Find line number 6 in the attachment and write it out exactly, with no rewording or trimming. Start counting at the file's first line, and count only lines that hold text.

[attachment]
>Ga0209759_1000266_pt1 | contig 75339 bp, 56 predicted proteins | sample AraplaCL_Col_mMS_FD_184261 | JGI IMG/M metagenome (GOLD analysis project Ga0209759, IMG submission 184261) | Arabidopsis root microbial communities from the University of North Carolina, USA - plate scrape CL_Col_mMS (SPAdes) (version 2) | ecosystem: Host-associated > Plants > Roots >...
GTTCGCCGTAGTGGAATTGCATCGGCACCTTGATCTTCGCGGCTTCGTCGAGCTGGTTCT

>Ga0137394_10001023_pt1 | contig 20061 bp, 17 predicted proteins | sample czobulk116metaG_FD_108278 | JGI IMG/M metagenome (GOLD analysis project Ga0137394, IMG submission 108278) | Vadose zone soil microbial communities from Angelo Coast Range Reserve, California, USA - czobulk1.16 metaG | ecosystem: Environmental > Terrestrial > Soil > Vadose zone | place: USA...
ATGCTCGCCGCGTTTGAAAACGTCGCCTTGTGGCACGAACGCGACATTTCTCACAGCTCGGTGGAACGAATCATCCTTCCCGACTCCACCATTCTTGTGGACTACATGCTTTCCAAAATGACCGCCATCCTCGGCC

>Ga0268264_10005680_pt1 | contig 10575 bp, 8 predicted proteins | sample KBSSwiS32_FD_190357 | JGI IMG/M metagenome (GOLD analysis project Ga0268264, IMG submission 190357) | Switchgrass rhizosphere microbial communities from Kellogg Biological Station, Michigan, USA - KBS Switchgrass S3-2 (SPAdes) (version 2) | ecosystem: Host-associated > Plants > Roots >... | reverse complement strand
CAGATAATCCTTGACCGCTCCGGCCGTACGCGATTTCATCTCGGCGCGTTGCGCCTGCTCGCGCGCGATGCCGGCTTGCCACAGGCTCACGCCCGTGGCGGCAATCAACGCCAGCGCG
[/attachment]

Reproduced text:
CAGATAATCCTTGACCGCTCCGGCCGTACGCGATTTCATCTCGGCGCGTTGCGCCTGCTCGCGCGCGATGCCGGCTTGCCACAGGCTCACGCCCGTGGCGGCAATCAACGCCAGCGCG